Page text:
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Though the food is typically light and healthy, there are many instances in traditional Japanese cuisine you will encounter a snack that is dense enough to constitute a meal in and of itself. Such is the case with Ikinari dango, an treat consisting of raw sweet potato steamed while wrapped in mochi (rice dumplings). Perfect for fall and winter, Ikinari dango is typically served warm, and is every bit as heavy as it sounds. The Kumamoto speciality is bound to keep you pleasantly satiated while containing the bare minimum of processed sugars that you could ask for from such a substantial treat.
Kumamoo traditional specialty Ikinari dango is a wonderful treat made out of mochi and sweet potato
Kumamoto’s specialty Ikinari dango can be translated literally as “sudden dumplings.”  Though you will inevitably have at least one friend who elicits groans in feigned surprise every time he sees them, the true meaning is derived from the fact that these dumplings are easily prepared. The dango contain a total sum of about three ingredients, making them simple to put together for sudden and unexpected houseguests (barring you know how to handle mochi flour).

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Kumamoo traditional specialty Ikinari dango come in different varieties such as sweet potatoThe rice flour Ikinari dango may come in several different varieties, although typically these do not vary much in terms of contents. By definition, they contain a wedge of steamed satsumaimo (yellow sweet potato), as well the occasional dollop of anko (read bean paste) to enrich the sweetness even further, which is then wrapped inside the mochi rice dumpling. You will likely see several different and colorful varieties of Ikinari dango. However, this correlates to the flavoring of the mochi, rather than the filling. Some popular flavors include purple yam, sakura, matcha, and chestnut. Dango are a staple of  Kumamoto’s festivals, whether during the moon-viewing, cherry blossom season, or Mizu Akari.

Those intent on having the most authentic Ikinari dango experience would be best advised to visit Suizenji Park – the stalls outside this park and zen garden are where the sweets were said to have first been invented. You can purchase the dango without admission to the park, in the shopping area just before the garden. The second most popular purveyor of Ikinari dango is among the stalls upon entering Kumamoto Castle. The clerks here are always happy to teach you about the dumplings as they welcome you to the castle. In summer, this location also sells them iced.

to have the most authentic traditional Ikinari dango experience in Kumamoto, visit Suizenji ParkFor fans of Ikinari dango who are looking to buy them in bulk, off the beaten trail lays one of the best locations for buying takeaway dango. Ki Ki Ya is a Japanese sweets store and café located just southwest of downtown Kumamoto’s historic Kawaramachi district. Recognizable from their outdoor steamer, they offer a variety of Ikinari Dango, as well as other artisan, traditional Japanese sweets. They come in five flavors, and are available freshly steamed or packaged for home preparation. you can also make your own Ikinari dango, Kumamoto traditional specialtyThose who have access to a kitchen and are feeling particularly ambitious may also wish to make their own Ikinari dango. In this case, the Kokai Bashi fruit market just north of Fujisaki Shrine offers some of the cheapest produce in the city. Satsumaimo and rice flour for mochi are found year-round at this market. If you find yourself losing resolve halfway through, merchants often sell their own home made sweets such as Ikinari dango here as well. Regardless of where and how suddenly you decide to eat it, Ikinari dango is a culinary experience not to be overlooked in Kumamoto.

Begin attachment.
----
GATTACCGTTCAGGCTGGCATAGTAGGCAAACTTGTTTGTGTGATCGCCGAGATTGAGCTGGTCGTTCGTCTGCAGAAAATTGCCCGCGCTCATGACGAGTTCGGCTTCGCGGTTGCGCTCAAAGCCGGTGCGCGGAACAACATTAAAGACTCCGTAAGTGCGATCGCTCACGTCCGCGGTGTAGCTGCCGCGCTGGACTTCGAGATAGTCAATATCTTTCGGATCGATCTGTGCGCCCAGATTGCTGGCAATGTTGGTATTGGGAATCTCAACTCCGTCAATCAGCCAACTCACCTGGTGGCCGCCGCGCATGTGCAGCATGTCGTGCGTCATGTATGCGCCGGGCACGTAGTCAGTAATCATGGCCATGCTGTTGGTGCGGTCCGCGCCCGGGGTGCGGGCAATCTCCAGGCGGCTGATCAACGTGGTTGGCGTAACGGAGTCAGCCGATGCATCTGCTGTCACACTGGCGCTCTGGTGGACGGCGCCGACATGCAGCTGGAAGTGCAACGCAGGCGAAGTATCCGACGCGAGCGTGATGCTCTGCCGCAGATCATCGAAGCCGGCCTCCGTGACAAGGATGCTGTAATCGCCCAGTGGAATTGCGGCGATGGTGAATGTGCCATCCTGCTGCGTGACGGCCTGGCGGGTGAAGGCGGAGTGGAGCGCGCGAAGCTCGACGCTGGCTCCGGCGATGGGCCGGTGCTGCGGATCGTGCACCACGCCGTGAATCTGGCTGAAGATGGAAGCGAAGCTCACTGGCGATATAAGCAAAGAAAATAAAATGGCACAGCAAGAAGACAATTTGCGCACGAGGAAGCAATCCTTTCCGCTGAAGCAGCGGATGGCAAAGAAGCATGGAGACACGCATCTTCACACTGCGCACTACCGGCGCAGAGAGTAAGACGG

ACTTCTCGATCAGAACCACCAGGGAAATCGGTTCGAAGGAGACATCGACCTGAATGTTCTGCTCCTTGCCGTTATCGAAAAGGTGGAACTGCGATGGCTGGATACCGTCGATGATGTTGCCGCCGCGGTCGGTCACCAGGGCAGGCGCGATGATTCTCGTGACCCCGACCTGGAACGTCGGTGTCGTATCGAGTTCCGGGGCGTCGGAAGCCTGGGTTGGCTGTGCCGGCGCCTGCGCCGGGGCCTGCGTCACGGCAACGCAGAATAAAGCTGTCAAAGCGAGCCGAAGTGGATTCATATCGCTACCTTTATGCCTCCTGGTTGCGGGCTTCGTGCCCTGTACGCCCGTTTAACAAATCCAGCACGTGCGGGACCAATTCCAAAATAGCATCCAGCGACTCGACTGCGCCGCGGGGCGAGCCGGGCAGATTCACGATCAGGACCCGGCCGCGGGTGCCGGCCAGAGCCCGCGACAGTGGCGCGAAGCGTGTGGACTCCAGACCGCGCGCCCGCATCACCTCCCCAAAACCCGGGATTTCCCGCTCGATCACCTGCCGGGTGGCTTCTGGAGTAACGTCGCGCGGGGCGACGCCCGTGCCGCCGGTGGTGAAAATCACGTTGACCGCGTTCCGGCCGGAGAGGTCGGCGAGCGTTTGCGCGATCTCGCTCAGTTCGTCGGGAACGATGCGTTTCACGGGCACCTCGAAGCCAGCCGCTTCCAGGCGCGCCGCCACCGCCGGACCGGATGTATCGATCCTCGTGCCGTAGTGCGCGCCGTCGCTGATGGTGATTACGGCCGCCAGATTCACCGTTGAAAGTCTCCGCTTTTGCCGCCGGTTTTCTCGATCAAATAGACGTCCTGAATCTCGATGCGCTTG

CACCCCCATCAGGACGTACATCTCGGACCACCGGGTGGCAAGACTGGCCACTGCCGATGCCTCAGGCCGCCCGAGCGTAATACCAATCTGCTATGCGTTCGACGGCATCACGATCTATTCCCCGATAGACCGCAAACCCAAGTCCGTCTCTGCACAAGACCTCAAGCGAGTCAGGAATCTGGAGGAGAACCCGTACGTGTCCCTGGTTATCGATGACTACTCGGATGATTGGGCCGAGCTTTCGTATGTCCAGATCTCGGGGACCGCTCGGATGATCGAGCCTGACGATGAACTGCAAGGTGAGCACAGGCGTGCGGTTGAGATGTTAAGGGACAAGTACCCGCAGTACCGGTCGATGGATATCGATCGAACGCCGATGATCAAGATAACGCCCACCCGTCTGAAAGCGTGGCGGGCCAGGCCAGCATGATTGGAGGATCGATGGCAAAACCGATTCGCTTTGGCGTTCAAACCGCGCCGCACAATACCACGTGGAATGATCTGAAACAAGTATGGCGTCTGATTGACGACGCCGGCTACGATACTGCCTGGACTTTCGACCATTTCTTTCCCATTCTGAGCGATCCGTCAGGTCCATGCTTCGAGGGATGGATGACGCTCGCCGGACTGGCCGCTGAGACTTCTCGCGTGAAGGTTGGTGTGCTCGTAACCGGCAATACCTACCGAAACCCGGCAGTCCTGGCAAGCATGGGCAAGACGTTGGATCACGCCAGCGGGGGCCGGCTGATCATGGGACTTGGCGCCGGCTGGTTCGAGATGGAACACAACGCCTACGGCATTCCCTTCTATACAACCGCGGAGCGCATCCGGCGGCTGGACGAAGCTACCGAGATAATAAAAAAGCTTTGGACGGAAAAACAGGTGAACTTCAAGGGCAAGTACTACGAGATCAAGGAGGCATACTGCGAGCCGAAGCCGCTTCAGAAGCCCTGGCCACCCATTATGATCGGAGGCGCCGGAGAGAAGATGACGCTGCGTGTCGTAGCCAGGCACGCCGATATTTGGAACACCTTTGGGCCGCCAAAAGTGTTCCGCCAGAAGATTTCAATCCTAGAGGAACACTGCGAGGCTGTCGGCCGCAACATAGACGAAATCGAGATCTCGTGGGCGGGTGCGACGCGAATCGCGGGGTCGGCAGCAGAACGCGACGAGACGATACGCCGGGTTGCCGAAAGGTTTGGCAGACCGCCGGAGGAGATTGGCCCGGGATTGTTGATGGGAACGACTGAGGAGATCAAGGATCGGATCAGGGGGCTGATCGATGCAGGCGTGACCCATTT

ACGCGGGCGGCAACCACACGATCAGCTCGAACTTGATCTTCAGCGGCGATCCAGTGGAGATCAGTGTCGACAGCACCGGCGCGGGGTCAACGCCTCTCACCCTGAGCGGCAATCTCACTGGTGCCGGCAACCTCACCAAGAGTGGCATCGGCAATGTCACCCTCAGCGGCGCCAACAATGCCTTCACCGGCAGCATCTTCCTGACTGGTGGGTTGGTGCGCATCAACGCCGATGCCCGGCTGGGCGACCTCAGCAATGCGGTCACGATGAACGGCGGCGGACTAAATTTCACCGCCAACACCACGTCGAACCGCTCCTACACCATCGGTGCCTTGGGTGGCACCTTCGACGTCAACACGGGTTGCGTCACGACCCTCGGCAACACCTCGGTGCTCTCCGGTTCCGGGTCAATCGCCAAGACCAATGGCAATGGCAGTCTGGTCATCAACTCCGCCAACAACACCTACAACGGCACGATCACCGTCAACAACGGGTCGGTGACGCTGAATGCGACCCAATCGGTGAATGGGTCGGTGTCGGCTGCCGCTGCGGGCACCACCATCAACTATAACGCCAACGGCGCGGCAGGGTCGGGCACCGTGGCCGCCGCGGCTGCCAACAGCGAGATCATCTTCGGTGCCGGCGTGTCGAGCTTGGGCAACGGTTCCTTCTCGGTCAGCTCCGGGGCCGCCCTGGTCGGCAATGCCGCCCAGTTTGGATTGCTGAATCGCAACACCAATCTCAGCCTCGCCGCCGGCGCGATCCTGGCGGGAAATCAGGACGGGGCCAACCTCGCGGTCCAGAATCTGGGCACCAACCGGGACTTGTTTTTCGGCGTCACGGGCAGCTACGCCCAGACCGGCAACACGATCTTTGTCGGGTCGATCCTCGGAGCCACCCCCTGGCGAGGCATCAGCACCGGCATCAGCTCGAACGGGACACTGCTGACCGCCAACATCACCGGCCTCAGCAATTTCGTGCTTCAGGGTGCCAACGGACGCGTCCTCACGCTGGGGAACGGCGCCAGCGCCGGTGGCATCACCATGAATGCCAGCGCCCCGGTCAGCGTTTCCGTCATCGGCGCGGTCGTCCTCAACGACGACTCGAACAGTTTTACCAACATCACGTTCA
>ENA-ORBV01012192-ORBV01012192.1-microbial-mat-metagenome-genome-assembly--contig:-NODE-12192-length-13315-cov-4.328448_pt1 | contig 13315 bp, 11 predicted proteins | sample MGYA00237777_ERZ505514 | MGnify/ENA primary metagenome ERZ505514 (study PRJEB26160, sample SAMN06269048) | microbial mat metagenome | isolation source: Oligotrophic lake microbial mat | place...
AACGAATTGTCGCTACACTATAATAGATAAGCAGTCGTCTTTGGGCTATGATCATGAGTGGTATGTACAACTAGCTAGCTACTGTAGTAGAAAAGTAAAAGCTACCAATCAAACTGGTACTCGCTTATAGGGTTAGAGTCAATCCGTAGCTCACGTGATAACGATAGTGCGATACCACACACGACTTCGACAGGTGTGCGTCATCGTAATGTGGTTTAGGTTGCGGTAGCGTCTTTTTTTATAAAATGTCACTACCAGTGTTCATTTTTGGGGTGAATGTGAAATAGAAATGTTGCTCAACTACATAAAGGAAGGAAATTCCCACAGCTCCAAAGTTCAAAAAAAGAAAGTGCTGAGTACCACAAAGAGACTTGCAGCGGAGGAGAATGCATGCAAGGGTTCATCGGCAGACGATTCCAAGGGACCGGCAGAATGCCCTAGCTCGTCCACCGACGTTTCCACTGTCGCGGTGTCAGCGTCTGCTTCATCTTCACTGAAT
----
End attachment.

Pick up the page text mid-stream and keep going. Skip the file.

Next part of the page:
Kumamoo traditional specialty Ikinari dango is a wonderful treat made out of mochi and sweet potato


Suizenji Park

Access: Thirty minutes by tram from JR Kumamoto station.  Get off at Suizenji Koen stop and walk. Alternatively, take a train on HR Hohi line to Shin-Suizenji station.  Walk ten minutes from the tation

Address: Suizenji Koen 8-1, Chuo-ku, Kumamoto-shi

Hours: 7:30-18:00 (March to October); 8:30-17:00 (November-February); last admission 30 minutes before closing.  No closing days.

Price Range:  400 Yen (Entry not needed for purchasing Ikinari Dango)

Website: http://www.jnto.go.jp/eng/location/spot/gardens/suizenjijojuen.html




Access: Take tram from Kumamoto eki-mae to Kawaramachi. Walk five minutes.

Address: 10 Nishitojinmachi, Chuo-ku, Kumamoto-shi, Kumamoto-ken 860-0027

Hours: 10:00-18:00. Closed Sunday.


Kokai Bashi Fruit Market

Access: Bus: Take a bus from the Kotsu Center that is headed towards Kokai, get off at the Kokai Honmachi stop.

Address: Nishi Kokai-machi/Higashi Kokai-machi, Chuo-ku, Kumamoto-shi



Liam Duffy

Liam Duffy

Liam Duffy is a student and English teacher, living in Kumamoto City, Japan, originally from Toronto, Canada. He is a curator of secondhand sweaters, and the father of three beautiful houseplants. His goal is to explore as much of Kumamoto as possible, and to help make Kumamoto other Kyushu prefectures more accessible to international travellers. When he’s not travelling or studying, chances are you can find him stooging around a local coffee shop, or binge-watching 1990s paranormal dramas on Netflix.

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